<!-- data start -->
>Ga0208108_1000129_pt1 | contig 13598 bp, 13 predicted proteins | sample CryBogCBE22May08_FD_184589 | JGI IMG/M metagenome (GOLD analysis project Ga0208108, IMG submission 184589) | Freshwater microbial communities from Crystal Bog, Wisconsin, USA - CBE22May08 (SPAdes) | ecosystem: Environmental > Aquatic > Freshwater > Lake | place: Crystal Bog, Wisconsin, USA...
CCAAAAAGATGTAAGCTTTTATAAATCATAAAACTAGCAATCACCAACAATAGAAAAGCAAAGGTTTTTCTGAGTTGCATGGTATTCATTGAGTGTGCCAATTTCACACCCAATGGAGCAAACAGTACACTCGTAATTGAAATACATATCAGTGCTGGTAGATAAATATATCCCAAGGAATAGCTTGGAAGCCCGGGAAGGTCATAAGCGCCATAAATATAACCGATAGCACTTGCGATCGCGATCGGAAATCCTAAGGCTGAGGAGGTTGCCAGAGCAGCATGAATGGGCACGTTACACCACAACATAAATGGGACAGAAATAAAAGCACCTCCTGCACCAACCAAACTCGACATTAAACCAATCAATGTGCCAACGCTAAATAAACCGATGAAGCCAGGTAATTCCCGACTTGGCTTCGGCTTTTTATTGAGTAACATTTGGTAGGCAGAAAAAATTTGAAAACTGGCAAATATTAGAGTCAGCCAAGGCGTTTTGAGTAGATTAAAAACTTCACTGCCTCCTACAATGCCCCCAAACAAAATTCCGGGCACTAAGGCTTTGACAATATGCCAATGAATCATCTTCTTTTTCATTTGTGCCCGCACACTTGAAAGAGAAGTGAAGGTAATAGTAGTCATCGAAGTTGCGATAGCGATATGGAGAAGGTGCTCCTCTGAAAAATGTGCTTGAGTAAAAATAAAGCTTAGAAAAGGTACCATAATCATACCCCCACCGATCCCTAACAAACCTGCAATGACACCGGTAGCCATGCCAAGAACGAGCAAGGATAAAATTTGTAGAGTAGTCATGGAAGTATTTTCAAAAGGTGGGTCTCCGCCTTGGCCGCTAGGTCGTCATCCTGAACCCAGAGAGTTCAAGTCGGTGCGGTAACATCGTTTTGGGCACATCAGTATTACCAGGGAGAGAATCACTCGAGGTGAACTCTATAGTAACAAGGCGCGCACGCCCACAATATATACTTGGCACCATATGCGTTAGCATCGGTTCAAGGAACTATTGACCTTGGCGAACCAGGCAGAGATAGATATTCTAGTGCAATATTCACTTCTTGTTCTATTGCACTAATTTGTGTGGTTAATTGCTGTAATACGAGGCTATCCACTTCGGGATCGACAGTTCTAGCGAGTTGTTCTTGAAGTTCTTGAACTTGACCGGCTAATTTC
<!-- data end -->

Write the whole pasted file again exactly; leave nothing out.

>Ga0208108_1000129_pt1 | contig 13598 bp, 13 predicted proteins | sample CryBogCBE22May08_FD_184589 | JGI IMG/M metagenome (GOLD analysis project Ga0208108, IMG submission 184589) | Freshwater microbial communities from Crystal Bog, Wisconsin, USA - CBE22May08 (SPAdes) | ecosystem: Environmental > Aquatic > Freshwater > Lake | place: Crystal Bog, Wisconsin, USA...
CCAAAAAGATGTAAGCTTTTATAAATCATAAAACTAGCAATCACCAACAATAGAAAAGCAAAGGTTTTTCTGAGTTGCATGGTATTCATTGAGTGTGCCAATTTCACACCCAATGGAGCAAACAGTACACTCGTAATTGAAATACATATCAGTGCTGGTAGATAAATATATCCCAAGGAATAGCTTGGAAGCCCGGGAAGGTCATAAGCGCCATAAATATAACCGATAGCACTTGCGATCGCGATCGGAAATCCTAAGGCTGAGGAGGTTGCCAGAGCAGCATGAATGGGCACGTTACACCACAACATAAATGGGACAGAAATAAAAGCACCTCCTGCACCAACCAAACTCGACATTAAACCAATCAATGTGCCAACGCTAAATAAACCGATGAAGCCAGGTAATTCCCGACTTGGCTTCGGCTTTTTATTGAGTAACATTTGGTAGGCAGAAAAAATTTGAAAACTGGCAAATATTAGAGTCAGCCAAGGCGTTTTGAGTAGATTAAAAACTTCACTGCCTCCTACAATGCCCCCAAACAAAATTCCGGGCACTAAGGCTTTGACAATATGCCAATGAATCATCTTCTTTTTCATTTGTGCCCGCACACTTGAAAGAGAAGTGAAGGTAATAGTAGTCATCGAAGTTGCGATAGCGATATGGAGAAGGTGCTCCTCTGAAAAATGTGCTTGAGTAAAAATAAAGCTTAGAAAAGGTACCATAATCATACCCCCACCGATCCCTAACAAACCTGCAATGACACCGGTAGCCATGCCAAGAACGAGCAAGGATAAAATTTGTAGAGTAGTCATGGAAGTATTTTCAAAAGGTGGGTCTCCGCCTTGGCCGCTAGGTCGTCATCCTGAACCCAGAGAGTTCAAGTCGGTGCGGTAACATCGTTTTGGGCACATCAGTATTACCAGGGAGAGAATCACTCGAGGTGAACTCTATAGTAACAAGGCGCGCACGCCCACAATATATACTTGGCACCATATGCGTTAGCATCGGTTCAAGGAACTATTGACCTTGGCGAACCAGGCAGAGATAGATATTCTAGTGCAATATTCACTTCTTGTTCTATTGCACTAATTTGTGTGGTTAATTGCTGTAATACGAGGCTATCCACTTCGGGATCGACAGTTCTAGCGAGTTGTTCTTGAAGTTCTTGAACTTGACCGGCTAATTTC